After the cartoonish sadism of his Evil Dead trilogy and the deranged superheroics of Darkman, it looked like Sam Raimi was starting to mature after the more focused (but still pretty weird) western, The Quick And The Dead. His next film after becoming a director for hire was an adaptation of Scott Smith’s unsettlingly quiet novel, A Simple Plan and while I was pleased Raimi was still plying his craft while adding more strings to his bow, I couldn’t help but feel a little whimsical that one of my favorite directors seemingly had all grown up without a popped eyeball or a crash zoom to be seen.
Well, it seems I should have been the one to grow up, because this wintery look at human greed ended up being a well crafted classic that could stand shoulder to shoulder with that other, quietly malevolent, snow dusted thriller, Fargo – something that’s mischievously ironic when you consider Raimi’s background.
In rural Minnesota, Hank Mitchell enjoys the simple life with his pregnant wife, Sarah and a decent job as the bookkeeper at the local feed mill, but while he’s one of the town’s rare college graduates, his older brother Jacob has learning difficulties.
While on the way back from visiting their their parent’s grave (with Jacob’s slobbish friend Lou in tow), a near miss with a fox causes Jacob to crash his truck and subsequently the trio find a crashed plane covered in snow and a quick search reveals not only the crow-pecked pilot, but a bag loaded with £4.4 million dollars. Immediately a debate starts between Hank and Lou about what to do with the cash and about whether they keep it or turn it in to the cops and eventually they agree to sit on the cash until the snow thaws and if the ane is discovered and there’s no mention of the money, they’ll split it.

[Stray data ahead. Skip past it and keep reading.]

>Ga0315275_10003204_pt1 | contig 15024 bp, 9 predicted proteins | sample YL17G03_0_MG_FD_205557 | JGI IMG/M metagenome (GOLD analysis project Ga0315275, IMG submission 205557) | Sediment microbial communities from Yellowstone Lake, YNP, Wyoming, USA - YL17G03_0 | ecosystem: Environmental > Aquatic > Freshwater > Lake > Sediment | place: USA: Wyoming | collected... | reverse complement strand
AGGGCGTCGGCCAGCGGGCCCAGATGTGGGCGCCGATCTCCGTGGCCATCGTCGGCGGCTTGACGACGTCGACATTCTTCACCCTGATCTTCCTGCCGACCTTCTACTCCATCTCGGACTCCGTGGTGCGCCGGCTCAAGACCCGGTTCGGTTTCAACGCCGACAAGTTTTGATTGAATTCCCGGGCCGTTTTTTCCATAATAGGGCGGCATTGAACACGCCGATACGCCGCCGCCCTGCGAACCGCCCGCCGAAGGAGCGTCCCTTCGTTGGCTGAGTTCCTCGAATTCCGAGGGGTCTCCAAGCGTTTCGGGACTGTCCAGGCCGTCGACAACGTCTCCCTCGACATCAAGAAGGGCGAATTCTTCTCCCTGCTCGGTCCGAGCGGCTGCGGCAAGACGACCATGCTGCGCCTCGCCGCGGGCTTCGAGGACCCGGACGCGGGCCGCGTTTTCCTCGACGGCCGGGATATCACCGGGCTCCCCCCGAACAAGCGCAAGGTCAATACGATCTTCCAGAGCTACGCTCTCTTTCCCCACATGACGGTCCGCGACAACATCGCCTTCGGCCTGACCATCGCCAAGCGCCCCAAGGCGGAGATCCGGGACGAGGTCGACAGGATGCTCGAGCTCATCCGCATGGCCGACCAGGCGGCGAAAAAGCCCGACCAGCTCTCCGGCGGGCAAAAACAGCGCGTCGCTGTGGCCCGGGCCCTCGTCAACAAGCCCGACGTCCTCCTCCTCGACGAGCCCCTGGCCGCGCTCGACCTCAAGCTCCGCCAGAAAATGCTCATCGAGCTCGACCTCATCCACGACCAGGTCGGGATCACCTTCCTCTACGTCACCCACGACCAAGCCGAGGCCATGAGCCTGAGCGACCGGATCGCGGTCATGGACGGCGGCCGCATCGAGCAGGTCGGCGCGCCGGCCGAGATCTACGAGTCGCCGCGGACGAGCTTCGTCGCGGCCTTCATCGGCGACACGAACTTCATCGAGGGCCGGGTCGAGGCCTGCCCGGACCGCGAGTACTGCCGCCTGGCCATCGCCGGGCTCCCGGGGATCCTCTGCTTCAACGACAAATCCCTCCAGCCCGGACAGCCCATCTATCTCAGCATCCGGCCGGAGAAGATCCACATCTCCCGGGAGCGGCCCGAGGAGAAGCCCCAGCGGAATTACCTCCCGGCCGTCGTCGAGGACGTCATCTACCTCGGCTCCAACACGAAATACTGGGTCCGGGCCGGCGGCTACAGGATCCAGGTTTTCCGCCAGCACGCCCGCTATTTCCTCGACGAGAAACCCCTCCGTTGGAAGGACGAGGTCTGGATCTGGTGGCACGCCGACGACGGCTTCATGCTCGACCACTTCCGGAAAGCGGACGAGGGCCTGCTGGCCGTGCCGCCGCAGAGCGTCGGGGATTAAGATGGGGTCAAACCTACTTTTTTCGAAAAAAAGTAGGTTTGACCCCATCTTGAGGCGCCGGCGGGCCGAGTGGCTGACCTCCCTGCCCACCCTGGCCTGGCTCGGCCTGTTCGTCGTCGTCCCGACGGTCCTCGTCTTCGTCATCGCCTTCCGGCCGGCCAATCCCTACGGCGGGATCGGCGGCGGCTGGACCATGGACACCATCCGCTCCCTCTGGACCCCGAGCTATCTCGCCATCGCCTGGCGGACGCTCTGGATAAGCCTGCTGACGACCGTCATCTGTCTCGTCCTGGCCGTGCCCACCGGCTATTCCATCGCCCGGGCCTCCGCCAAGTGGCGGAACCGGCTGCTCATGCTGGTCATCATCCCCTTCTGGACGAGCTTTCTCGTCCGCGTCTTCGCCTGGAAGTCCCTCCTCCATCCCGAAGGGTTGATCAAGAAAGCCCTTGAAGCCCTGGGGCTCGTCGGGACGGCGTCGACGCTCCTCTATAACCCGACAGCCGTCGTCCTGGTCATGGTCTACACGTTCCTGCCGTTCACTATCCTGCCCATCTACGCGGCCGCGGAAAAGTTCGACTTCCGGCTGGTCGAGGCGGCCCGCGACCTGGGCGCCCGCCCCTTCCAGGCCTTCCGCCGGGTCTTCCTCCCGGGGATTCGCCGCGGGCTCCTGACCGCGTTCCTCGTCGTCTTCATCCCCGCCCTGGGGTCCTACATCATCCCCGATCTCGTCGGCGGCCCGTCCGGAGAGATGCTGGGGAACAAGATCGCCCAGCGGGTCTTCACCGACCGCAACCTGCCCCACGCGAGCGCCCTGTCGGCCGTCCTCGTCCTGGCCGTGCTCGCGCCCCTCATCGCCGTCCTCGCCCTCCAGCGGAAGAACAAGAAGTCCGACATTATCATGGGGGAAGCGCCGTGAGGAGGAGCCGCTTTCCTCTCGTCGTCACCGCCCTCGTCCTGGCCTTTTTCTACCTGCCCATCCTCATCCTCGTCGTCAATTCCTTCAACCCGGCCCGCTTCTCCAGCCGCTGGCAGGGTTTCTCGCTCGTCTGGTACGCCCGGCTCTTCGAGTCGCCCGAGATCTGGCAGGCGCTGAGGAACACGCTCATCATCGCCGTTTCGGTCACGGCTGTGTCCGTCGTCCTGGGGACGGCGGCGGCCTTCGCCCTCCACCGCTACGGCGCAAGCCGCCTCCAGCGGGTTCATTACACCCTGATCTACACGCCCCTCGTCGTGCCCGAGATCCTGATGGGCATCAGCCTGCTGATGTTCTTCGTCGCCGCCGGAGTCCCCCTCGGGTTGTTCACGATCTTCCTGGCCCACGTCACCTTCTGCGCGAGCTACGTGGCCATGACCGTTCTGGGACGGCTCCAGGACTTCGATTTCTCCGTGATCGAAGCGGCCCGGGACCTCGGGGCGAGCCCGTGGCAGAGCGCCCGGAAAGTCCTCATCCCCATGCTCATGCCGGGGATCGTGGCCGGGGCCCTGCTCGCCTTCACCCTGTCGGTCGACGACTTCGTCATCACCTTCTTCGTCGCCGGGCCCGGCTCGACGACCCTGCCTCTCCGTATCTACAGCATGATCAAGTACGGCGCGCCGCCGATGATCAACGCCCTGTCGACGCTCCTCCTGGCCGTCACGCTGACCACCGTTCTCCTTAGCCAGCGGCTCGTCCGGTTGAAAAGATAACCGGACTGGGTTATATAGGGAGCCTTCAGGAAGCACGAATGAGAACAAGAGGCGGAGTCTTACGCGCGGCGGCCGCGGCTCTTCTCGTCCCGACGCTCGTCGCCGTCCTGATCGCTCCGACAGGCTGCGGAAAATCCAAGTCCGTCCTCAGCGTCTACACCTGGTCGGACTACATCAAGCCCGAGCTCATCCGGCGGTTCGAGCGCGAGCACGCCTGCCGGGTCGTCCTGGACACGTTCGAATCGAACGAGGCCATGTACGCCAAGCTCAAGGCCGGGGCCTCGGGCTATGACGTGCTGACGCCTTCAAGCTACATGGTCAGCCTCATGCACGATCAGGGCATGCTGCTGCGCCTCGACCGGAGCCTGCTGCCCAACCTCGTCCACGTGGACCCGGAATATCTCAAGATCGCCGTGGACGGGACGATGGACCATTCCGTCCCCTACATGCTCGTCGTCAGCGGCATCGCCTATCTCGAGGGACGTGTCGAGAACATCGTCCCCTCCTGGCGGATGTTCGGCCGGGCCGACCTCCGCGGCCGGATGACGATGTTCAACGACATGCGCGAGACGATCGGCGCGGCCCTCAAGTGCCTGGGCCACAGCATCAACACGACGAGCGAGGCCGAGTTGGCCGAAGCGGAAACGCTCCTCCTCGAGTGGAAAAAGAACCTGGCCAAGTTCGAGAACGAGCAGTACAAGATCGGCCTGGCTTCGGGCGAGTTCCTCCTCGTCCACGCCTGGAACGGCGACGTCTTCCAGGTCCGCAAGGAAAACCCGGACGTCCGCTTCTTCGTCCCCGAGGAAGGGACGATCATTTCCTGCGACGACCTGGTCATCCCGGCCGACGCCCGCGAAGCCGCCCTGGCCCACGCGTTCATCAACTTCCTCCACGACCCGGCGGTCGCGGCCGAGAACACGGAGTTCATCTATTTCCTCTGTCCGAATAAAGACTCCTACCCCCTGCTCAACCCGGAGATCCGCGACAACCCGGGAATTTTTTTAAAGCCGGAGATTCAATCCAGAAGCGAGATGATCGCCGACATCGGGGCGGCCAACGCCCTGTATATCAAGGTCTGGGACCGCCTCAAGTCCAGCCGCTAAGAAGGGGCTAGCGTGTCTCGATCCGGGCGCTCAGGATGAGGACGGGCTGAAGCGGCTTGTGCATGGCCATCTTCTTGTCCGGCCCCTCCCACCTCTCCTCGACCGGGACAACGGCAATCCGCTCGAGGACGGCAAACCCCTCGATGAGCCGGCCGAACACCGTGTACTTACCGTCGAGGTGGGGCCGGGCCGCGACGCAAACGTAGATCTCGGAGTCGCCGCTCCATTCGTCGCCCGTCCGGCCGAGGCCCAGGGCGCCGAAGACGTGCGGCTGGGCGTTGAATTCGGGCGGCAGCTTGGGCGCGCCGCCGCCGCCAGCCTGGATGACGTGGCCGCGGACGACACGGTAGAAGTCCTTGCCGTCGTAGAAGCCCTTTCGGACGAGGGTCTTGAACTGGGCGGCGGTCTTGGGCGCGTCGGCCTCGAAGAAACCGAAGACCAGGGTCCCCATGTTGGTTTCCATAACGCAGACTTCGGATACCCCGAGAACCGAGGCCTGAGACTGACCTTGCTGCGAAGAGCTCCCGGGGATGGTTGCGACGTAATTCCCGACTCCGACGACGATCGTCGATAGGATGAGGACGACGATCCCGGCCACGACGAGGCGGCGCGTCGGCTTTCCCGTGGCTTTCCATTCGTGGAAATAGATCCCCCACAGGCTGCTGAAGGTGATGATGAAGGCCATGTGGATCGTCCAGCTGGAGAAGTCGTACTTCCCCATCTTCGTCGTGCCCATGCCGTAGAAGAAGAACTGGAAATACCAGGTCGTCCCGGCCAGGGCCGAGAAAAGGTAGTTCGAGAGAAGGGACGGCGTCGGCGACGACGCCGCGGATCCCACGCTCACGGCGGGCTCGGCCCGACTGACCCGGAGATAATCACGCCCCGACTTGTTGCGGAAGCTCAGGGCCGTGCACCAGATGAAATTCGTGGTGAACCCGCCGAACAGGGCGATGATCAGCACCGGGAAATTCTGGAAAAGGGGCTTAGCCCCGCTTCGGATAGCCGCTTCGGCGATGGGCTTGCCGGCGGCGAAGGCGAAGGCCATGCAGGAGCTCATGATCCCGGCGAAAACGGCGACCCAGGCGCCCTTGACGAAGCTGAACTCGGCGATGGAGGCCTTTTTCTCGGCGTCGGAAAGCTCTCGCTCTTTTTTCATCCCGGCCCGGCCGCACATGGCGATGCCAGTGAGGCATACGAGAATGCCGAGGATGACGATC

Immediately there’s problems; both Jacob and Lou are hardly rocket scientists and they nearly spill the beans when trying to create an unnecessary cover story with the local chief of police, while Hank breaks his own rules and tells Sarah the minute he gets home. However, matters get fucked when a panicking Jacob seemingly causes the death of a farmer in order to stop him discovering the plane which leads to Hank having to clear up after him in the most horrible way.
As time goes by, the tension, greed and paranoia between the players steadily mount; Hank and Lou try to win Jacob over to their way of thinking through peer pressure and blackmail while Sarah proves to be more manipulative than her husband could have ever imagined and these so called “good people” slip even further into the dark while trying to protect their cut. Soon everyone’s turning on each other and somehow matters get even worse when a man claiming to be a federal agent shows up looking for the plane making this so-called simple plan more complicated by the moment.
Comparing A Simple Plan to Fargo carries with it a wonderful sense of closure that goes way beyond the similarities in plot and weather – Joel Coen got an early job editing parts of Raimi’s debut The Evil Dead while the director helped co-write the brother’s The Hudsucker Proxy – and the two really do feel like a natural double bill of double crosses and murder involving small town folk resorting to desperate measures with nasty results.